4Alison Booth, How to Make It as a Woman: Collective Biographical History from Victoria to the Present (Chicago and London: University of Chicago Press, 2004), pp. 147-51. For example, see title page Women of Worth: A Book for Girls, illustrated by W. Dicks, (London: James Hogg, 1859).
5Eileen Janes Yeo, ‘Protestant Feminists and Catholic Saints in Victorian Britain’, in Radical Femininity: Women’s Self-representation in the Public Sphere, ed. by Eileen Janes Yeo (Manchester University Press, 1998), pp. 126–48.
10 Memoir, pp. 260 and 277; Old Bailey Proceedings Online (www.oldbaileyonline.org, version 7.0, 09 May 2012), September 1816, trial of MARY CONNOR ANN RYMER (t18160918-183)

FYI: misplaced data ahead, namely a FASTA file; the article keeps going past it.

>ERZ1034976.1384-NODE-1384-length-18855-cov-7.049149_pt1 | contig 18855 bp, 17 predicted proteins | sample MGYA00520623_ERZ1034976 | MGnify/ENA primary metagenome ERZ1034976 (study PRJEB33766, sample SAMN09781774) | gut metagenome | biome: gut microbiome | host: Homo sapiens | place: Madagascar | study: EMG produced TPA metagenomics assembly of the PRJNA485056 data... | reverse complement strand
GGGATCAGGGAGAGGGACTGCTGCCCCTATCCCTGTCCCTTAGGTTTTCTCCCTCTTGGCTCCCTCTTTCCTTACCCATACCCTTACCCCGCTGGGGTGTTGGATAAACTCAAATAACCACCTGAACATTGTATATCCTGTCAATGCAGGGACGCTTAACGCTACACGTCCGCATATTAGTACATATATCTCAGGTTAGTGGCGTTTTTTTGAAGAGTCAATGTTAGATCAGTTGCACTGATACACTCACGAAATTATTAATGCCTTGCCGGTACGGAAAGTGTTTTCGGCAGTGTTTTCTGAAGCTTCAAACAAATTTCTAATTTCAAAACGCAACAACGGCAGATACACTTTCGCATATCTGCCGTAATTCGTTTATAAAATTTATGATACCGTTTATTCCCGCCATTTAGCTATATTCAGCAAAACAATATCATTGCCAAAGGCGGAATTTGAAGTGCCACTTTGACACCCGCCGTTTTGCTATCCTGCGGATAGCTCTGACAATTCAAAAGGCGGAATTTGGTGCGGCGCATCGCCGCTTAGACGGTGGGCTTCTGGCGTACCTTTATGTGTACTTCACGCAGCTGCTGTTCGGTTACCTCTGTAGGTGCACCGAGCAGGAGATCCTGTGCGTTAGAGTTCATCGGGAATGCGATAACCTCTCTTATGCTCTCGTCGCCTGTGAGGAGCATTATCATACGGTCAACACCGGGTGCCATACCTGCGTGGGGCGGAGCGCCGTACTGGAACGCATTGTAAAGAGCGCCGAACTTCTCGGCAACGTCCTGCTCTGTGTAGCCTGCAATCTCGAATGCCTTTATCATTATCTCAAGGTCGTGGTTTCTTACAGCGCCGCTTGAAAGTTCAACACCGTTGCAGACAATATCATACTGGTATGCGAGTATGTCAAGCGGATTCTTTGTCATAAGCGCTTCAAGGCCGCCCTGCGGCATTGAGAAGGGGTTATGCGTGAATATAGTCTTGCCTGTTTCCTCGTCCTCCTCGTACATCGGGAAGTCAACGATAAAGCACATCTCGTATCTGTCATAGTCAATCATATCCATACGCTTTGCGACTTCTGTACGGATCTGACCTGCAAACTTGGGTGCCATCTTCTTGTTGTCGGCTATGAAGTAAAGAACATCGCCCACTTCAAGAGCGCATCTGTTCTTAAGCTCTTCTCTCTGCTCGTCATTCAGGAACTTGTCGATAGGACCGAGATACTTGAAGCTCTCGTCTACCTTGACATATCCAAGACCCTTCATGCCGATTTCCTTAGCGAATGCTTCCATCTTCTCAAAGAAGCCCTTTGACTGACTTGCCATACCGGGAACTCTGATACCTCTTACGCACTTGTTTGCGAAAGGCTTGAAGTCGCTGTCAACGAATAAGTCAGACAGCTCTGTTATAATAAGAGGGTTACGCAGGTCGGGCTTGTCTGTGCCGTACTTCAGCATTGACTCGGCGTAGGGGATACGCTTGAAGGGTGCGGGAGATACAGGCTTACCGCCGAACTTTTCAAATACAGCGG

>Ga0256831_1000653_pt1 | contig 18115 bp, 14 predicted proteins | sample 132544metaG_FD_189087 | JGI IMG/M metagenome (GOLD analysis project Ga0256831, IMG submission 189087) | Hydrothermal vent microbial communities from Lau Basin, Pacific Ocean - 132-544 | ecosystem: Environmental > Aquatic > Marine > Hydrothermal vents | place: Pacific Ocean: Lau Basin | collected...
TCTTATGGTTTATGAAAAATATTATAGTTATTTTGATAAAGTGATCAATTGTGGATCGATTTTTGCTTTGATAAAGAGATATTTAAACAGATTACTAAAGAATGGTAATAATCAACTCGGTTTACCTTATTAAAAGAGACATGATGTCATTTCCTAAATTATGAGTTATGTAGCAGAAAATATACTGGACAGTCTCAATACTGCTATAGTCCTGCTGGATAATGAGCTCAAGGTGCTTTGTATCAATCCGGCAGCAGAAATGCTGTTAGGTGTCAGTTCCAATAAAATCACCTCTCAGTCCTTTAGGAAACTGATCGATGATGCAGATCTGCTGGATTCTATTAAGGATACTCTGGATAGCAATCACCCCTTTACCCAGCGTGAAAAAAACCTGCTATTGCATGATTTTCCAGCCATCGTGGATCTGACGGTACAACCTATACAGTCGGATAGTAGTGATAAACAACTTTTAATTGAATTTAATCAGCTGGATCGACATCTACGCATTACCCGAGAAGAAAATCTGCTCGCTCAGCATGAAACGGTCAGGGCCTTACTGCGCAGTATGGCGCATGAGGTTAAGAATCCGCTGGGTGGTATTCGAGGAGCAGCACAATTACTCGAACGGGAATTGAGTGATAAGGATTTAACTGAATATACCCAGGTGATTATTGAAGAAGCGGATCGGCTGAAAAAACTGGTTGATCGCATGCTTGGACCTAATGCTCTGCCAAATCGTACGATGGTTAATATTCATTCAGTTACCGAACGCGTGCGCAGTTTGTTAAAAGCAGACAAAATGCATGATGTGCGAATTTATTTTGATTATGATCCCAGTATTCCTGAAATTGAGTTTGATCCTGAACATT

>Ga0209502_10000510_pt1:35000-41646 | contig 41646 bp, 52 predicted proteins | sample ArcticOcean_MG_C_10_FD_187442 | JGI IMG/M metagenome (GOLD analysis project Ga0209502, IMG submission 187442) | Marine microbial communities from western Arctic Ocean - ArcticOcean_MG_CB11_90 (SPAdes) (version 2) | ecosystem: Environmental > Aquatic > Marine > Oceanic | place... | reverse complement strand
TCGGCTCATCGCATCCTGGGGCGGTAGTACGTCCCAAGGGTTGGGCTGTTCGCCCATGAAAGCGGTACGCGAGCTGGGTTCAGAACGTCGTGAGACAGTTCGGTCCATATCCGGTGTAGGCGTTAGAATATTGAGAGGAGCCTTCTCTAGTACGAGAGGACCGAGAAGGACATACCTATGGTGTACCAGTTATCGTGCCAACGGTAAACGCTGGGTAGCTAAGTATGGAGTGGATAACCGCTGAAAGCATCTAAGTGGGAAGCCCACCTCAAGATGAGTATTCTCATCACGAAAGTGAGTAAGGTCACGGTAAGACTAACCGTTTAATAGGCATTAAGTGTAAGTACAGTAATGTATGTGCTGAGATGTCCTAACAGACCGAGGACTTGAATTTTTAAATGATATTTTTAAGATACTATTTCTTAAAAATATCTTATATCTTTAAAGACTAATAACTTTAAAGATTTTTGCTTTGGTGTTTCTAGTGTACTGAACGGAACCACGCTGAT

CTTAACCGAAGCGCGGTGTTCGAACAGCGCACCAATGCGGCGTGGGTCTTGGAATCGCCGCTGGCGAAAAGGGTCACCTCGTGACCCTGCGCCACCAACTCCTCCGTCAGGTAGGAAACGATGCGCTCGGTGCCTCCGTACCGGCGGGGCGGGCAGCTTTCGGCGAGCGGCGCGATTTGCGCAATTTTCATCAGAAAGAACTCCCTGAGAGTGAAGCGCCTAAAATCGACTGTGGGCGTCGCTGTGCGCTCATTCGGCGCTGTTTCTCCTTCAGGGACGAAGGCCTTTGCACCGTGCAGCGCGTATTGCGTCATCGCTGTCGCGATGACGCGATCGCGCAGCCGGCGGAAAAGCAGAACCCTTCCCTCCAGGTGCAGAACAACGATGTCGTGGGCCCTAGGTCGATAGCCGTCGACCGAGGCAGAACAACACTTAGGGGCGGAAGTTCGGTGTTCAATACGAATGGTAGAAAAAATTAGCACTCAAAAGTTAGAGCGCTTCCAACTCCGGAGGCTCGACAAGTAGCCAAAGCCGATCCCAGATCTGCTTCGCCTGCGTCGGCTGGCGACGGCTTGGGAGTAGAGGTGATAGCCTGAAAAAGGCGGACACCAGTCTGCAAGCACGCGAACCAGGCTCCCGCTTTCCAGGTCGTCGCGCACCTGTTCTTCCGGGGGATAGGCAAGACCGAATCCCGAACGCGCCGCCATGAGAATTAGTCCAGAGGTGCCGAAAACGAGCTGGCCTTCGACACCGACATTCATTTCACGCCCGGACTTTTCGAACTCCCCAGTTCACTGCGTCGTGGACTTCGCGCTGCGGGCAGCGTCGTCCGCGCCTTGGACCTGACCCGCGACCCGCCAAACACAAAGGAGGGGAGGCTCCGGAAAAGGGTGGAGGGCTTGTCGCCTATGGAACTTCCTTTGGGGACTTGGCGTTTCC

17Old Bailey Proceedings Online (www.oldbaileyonline.org, version 7.0, 09 May 2012), January 1817, trial of HARRIETT SLEA (t18170115-25); Letter to Fry, 10 July 1820, Memoir, pp. 267-8.
18 Memoir of Elizabeth Fry, pp. 445-6; Old Bailey Proceedings Online (www.oldbaileyonline.org, version 7.0, 09 May 2012), April 1823, trial of ESTHER CLARK (t18230409-103).
19 Cited by Annemieke van Drenth and Francisca de Haan, The Rise of Caring Power: Elizabeth Fry and Josephine Butler in Britain and the Netherlands (Amsterdam: Amsterdam University Press, 1999), p. 195, n. 7.
20 Statistical bulletin: Crime in England and Wales, Year Ending December 2012, http://www.ons.gov.uk/ons/rel/crime-stats/crime-statistics/period-ending-december-2012/stb-crime-in-england-and-wales–year-ending-december-2012.html
21 http://www.howardleague.org/weekly-prison-watch/ accessed 28 April, 2013.